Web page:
Just to remind you of the readings and homework for next week:
-- Readings: Next week, I'd like for us to return to Atul Gawande's chapter, "What Doctors Owe," on pages 84-111 of Better, so if you hadn't read this chapter for last week, please read it for this week. And if you have read it, feel free either to reread the chapter, read ahead to the next chapter (which will be due next week), or take a break from reading Gawande's book.
-- Homework: Don't forget that your first two article write-ups are due by 11:59 PM next Thursday night. To remind you, the process of doing a write-up is simple. First, you find an article related to your topic, then you read it, then you put together an informal 500-word summary-and-response essay that summarizes the main idea and important support points of the article, then goes on to present and explain your own responses to this article's points. Next, do the same for another article. For more about article write-ups, refer to the label, "article write-ups," on this site.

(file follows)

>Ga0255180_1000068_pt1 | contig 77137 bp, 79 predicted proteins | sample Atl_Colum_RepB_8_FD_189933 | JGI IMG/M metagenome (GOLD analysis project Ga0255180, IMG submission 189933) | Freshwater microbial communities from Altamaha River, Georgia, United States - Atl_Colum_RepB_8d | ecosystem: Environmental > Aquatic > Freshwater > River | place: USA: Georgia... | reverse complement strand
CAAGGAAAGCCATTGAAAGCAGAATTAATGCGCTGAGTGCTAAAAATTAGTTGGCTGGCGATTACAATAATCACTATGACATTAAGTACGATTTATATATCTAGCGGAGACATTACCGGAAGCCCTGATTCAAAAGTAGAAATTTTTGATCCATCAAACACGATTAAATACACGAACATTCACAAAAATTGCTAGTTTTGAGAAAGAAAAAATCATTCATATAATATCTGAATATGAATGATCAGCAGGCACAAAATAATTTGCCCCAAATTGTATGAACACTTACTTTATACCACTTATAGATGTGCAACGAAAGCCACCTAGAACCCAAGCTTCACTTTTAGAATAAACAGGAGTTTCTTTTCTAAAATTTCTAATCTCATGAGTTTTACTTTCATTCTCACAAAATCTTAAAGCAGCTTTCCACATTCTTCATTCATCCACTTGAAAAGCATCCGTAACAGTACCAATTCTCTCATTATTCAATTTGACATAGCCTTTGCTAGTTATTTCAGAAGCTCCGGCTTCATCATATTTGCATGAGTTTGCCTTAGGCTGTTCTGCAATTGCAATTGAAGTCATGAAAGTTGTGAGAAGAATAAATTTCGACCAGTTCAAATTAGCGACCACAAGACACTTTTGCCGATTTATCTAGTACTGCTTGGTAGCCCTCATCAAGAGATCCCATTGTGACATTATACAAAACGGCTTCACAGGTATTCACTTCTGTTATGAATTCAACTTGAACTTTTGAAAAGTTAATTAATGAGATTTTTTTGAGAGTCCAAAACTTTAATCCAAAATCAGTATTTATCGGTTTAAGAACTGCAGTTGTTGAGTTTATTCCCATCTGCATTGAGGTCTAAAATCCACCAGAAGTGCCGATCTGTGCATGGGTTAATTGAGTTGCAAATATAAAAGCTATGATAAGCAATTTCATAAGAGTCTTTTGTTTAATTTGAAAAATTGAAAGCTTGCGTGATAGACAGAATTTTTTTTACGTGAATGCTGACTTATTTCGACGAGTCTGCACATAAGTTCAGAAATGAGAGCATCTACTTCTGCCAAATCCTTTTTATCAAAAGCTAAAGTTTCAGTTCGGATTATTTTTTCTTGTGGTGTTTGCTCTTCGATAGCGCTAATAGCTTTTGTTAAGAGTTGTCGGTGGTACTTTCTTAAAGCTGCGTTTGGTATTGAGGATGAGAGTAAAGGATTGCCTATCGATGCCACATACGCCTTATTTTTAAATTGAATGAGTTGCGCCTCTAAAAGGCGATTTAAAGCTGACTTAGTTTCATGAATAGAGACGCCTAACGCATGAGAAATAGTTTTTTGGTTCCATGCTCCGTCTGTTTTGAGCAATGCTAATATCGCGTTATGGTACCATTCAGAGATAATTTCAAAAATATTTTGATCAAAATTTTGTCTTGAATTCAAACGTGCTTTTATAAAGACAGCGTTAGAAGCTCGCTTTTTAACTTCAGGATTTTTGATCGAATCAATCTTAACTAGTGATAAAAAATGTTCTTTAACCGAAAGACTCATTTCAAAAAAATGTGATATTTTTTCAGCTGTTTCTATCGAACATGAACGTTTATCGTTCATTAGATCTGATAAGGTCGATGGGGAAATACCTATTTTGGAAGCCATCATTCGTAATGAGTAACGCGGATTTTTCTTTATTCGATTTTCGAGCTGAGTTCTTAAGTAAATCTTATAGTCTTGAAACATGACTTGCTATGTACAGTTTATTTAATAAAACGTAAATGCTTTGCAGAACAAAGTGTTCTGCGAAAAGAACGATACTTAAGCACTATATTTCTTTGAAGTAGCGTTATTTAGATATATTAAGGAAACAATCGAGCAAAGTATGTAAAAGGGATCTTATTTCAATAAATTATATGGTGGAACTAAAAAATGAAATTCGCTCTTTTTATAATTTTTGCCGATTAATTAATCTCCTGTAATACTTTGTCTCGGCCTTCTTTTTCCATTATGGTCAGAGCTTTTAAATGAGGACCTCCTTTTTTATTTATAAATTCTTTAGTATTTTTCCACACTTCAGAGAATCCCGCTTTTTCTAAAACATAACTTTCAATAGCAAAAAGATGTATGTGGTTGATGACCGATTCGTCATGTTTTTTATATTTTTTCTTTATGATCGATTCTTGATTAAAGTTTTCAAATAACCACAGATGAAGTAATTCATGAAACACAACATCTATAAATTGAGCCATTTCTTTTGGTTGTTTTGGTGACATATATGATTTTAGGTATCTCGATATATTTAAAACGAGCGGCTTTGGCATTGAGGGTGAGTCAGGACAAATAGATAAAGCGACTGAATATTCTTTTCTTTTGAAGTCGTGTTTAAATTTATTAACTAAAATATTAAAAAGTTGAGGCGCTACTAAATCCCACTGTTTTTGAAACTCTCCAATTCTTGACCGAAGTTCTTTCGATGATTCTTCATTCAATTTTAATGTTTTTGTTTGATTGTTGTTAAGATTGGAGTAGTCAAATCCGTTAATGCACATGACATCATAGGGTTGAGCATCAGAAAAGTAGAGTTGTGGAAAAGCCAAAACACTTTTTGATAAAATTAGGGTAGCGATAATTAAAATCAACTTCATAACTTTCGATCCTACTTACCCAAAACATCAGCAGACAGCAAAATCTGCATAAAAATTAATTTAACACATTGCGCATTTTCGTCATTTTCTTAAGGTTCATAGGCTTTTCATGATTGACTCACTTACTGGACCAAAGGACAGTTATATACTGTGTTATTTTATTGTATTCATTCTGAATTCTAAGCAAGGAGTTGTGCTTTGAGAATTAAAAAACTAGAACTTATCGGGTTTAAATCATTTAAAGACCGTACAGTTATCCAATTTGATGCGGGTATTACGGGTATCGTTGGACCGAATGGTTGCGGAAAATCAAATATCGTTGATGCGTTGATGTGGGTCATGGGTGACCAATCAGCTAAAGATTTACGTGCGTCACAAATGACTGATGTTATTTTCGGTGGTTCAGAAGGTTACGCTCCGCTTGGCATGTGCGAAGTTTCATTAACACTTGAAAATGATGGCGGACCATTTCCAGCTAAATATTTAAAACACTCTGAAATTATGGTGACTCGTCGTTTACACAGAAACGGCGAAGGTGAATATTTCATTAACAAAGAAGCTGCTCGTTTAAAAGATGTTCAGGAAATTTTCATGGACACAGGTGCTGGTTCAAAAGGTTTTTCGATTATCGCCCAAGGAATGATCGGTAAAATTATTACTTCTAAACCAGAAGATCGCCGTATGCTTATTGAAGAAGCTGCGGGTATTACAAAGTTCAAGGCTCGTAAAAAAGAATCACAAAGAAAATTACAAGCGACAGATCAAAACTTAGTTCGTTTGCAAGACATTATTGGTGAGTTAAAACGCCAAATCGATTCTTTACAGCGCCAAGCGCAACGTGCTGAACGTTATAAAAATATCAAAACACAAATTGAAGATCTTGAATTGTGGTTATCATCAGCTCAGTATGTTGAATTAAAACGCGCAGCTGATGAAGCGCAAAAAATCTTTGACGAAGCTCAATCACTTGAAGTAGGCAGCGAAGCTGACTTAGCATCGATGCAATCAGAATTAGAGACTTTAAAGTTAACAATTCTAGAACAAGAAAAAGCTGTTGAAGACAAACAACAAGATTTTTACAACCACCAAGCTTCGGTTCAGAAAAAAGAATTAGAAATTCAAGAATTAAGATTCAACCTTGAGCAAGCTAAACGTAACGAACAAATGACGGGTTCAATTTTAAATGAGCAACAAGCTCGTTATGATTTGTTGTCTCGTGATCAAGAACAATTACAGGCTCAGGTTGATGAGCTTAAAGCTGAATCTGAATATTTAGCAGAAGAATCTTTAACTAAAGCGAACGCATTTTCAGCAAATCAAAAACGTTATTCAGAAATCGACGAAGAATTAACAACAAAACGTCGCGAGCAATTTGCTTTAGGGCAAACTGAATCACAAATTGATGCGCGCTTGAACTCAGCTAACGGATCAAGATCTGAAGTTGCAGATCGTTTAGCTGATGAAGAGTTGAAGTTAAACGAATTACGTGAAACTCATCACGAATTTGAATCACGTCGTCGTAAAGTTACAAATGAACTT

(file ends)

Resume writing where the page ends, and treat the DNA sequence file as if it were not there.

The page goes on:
(And here's a special note about gathering articles: Since you'll be pooling six articles together in a longer research paper at the end of the semester, it might be wise to gather articles that help you build up a complete discussion. Consider, for example, what might happen if all you find are several short news reports. In this case, your final research paper might appear very thin, with many important connections missing. And consider what might happen if you just use informative articles. In this case, your essay will have no argument, just facts; it will be hard to see why your points matter. But then, consider what might happen if you use only scientific journal articles. In that case, your final research paper might be difficult to manage, with basic explanations and relatable examples missing. So try to go for a balance of different types of articles and different depths of content. Of course, for your write-ups, you can use any articles you want. But it's always smart to plan ahead.)